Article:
As I mentioned, the art is much weaker this issue, but only in comparison to the great opening. Characters are well-designed and, though it can be a little trying to tell a few apart this early in the game, that should grow easier. One character’s face was a tad too angular and repetitive for me (the same smile appears several times), but otherwise the storytelling is fine.

Hobby Hole score: 8.0/Great
Previous issue’s score: 7.9/Alright

Fantastic Four no. 15 by Matt Fraction, Karl Kesel and Raffaele Ienco | Marvel | $2.99

If Marvel hadn’t pulled Fraction off Fantastic Four and FF to do… whatever it is he’s actually doing now that Inhuman has switched writers, this issue probably would have been amazing story-wise. As it is, though, the reveals, which should be mind-blowing and evoke a shocking “Oh!” out of readers, instead feel tediously convenient while the action, taking place entirely within a different dimension, feels utterly pointless.

Ienco’s art doesn’t make the lackluster pacing of the storyline any better, and may actually be the main culprit, as reveals are not relegated to page turns or splashes or anything with any actual effect. Character designs are also weak, their movements stiff—though not to a point it’s distracting. Rather, it’s simply not up to the standard of earlier issues or even the far-better issue of FF released the same day. Frankly, it looks like it was cobbled together last-minute, without any time to fine tune. And, I’m certain that’s precisely the case.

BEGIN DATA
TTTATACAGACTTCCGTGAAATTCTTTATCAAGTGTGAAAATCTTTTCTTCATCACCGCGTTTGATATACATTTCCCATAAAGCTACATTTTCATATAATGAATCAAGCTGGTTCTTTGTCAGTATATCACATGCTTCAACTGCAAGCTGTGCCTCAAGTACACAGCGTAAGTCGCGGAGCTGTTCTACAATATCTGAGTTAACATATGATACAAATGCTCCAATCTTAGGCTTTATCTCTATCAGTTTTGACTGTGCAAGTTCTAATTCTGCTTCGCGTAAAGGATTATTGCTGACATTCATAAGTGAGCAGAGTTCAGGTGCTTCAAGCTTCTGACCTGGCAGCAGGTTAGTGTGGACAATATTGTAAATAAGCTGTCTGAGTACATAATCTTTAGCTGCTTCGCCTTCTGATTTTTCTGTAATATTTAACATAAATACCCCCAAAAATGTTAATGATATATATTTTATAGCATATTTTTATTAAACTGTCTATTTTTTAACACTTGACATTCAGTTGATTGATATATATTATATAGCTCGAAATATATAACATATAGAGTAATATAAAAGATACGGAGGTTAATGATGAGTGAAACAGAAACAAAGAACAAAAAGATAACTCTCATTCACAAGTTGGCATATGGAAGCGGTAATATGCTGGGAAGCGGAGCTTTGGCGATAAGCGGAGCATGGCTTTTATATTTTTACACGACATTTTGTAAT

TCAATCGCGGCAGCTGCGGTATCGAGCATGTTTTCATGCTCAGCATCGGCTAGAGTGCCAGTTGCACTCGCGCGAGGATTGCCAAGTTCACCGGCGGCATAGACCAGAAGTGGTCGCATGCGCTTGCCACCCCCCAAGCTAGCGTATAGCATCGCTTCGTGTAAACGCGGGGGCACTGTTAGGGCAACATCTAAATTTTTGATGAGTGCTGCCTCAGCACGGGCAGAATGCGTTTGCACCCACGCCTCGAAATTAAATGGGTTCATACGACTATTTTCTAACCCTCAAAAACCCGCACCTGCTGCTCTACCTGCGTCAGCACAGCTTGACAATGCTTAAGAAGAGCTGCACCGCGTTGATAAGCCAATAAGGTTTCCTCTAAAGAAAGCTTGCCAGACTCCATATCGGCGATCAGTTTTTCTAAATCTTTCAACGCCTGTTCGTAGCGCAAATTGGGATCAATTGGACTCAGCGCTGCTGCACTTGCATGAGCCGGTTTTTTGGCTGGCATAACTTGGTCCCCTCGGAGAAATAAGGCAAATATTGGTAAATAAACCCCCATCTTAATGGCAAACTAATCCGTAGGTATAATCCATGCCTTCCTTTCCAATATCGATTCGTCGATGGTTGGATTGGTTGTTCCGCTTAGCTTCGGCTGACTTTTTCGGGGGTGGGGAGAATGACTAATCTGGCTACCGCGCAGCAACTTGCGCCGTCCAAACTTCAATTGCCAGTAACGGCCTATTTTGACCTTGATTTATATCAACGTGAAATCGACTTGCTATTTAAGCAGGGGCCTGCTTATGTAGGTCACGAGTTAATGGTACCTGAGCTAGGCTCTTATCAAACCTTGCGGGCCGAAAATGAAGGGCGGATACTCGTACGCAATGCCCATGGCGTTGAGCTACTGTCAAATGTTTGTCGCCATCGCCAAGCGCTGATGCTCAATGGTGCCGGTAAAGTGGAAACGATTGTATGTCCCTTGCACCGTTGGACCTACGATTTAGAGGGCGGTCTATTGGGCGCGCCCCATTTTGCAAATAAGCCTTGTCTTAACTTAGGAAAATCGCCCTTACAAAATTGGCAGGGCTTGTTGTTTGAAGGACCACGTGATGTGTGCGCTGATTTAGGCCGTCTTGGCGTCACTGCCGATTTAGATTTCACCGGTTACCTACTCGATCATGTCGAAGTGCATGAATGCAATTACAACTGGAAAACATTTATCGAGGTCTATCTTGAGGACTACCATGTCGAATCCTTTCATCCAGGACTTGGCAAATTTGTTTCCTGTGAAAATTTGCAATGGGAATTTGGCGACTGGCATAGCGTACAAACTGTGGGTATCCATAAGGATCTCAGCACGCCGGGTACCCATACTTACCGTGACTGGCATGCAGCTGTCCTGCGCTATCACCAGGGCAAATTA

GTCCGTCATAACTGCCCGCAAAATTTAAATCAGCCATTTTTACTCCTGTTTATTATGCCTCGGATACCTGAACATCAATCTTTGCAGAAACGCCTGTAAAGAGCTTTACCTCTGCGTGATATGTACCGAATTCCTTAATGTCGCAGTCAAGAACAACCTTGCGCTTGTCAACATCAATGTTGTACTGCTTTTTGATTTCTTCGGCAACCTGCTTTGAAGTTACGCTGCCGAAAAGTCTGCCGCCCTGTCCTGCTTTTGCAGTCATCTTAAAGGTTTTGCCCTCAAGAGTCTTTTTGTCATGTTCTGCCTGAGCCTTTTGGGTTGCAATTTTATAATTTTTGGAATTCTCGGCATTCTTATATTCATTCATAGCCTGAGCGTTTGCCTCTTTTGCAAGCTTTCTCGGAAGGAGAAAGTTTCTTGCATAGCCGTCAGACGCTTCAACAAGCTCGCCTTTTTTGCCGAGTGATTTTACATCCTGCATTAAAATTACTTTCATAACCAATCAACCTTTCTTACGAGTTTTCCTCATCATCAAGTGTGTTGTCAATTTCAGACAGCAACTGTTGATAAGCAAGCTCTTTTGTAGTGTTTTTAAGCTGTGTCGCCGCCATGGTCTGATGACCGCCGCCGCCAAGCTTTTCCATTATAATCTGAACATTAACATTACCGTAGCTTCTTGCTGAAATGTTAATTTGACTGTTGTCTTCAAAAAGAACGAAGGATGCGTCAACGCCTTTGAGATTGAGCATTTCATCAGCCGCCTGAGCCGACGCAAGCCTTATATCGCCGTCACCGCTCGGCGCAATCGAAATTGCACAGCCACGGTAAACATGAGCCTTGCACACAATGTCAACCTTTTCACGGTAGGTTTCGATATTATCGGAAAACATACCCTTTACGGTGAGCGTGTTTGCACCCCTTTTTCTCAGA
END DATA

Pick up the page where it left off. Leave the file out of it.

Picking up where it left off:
Hobby Hole score: 4.4/Bad

FF no. 15 by Matt Fraction, Lee Allred and Mike Allred | Marvel | $2.99

The “final” battle against Doom began with such great promise, as the plan was outlined in grand (and poetic) fashion that made ample use of the title’s surplus of action figures, and then quickly segued into an amusing back and forth between the children. Even the bit on videogame culture made me laugh at its perceptiveness.

However, this issue quickly lost its steam as we became plagued with wooden dialogue, over-explanations and far too many plot threads for its own good. It felt like the end of Return of the King, with scene after scene tying things up that could have, and likely should have, been handled differently. It’s unfortunate, but such is the job of the penultimate issue and I suspect next month’s finale will handedly deliver (unlike the sister title’s conclusion, which I’m simply dreading).